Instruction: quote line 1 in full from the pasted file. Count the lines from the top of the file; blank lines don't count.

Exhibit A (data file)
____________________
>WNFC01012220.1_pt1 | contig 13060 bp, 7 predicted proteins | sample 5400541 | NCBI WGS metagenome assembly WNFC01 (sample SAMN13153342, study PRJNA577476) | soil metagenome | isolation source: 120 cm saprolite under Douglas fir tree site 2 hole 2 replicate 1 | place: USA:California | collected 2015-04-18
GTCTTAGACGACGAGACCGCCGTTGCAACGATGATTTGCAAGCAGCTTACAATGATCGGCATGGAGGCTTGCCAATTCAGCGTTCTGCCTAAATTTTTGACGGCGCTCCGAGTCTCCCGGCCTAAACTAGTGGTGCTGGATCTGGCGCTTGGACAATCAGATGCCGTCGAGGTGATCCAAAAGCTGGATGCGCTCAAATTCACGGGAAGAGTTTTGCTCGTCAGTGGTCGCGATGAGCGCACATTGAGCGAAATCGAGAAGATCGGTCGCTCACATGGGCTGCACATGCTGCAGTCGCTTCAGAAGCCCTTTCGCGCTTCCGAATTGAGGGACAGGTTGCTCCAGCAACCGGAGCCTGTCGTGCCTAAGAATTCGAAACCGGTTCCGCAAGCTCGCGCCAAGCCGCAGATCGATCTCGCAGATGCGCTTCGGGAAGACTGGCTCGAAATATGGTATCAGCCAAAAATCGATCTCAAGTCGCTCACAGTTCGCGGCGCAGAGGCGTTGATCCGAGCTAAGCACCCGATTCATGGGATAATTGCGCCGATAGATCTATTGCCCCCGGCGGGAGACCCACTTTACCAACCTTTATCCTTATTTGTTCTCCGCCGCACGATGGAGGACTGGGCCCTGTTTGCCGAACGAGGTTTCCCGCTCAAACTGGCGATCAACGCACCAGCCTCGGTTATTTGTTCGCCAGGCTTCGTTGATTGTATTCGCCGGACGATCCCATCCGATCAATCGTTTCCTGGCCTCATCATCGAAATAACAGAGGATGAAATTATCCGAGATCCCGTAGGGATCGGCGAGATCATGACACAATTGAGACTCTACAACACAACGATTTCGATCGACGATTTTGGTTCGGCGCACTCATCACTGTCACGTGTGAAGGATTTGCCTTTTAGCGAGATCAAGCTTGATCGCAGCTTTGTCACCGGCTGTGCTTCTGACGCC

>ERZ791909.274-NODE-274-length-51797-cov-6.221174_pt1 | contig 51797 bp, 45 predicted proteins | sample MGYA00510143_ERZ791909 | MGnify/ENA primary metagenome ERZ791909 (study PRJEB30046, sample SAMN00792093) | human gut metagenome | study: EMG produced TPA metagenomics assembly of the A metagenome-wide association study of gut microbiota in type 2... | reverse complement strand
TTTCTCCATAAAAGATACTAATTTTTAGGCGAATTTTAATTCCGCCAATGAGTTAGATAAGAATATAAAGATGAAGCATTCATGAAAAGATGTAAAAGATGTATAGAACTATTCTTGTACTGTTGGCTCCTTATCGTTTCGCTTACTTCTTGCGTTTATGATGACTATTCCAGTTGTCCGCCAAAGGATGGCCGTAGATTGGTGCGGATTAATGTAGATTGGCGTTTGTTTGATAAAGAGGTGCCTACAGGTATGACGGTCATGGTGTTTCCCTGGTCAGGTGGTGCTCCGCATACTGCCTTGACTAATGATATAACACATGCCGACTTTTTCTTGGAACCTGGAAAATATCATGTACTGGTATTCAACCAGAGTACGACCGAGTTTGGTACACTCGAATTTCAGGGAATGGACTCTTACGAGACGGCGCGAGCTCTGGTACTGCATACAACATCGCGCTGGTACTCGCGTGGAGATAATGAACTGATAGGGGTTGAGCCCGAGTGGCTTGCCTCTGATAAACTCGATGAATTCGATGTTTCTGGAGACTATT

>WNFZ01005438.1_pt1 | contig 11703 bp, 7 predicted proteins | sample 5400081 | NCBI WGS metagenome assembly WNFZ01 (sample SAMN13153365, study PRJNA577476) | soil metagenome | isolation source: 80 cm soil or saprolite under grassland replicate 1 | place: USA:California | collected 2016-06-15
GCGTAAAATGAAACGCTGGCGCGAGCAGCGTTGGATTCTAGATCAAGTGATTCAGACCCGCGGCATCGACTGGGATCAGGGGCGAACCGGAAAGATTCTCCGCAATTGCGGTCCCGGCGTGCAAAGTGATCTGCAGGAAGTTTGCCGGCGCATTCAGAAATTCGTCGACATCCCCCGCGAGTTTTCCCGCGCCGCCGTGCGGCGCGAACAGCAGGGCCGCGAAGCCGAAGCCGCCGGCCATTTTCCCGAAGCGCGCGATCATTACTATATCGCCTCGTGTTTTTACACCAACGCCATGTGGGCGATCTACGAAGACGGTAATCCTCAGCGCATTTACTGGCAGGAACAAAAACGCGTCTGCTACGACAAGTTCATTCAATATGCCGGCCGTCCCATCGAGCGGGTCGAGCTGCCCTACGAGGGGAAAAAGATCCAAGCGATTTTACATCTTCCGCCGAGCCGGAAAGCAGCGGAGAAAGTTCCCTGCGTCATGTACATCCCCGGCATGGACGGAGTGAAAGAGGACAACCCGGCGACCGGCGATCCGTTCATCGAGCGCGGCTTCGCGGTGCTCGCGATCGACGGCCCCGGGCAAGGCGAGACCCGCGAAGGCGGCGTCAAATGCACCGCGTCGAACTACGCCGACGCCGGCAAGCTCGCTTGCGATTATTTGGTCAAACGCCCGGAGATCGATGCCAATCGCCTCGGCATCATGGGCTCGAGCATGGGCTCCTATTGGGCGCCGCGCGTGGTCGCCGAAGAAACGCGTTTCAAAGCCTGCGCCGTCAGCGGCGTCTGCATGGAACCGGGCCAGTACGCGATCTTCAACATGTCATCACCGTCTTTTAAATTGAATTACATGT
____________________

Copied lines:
>WNFC01012220.1_pt1 | contig 13060 bp, 7 predicted proteins | sample 5400541 | NCBI WGS metagenome assembly WNFC01 (sample SAMN13153342, study PRJNA577476) | soil metagenome | isolation source: 120 cm saprolite under Douglas fir tree site 2 hole 2 replicate 1 | place: USA:California | collected 2015-04-18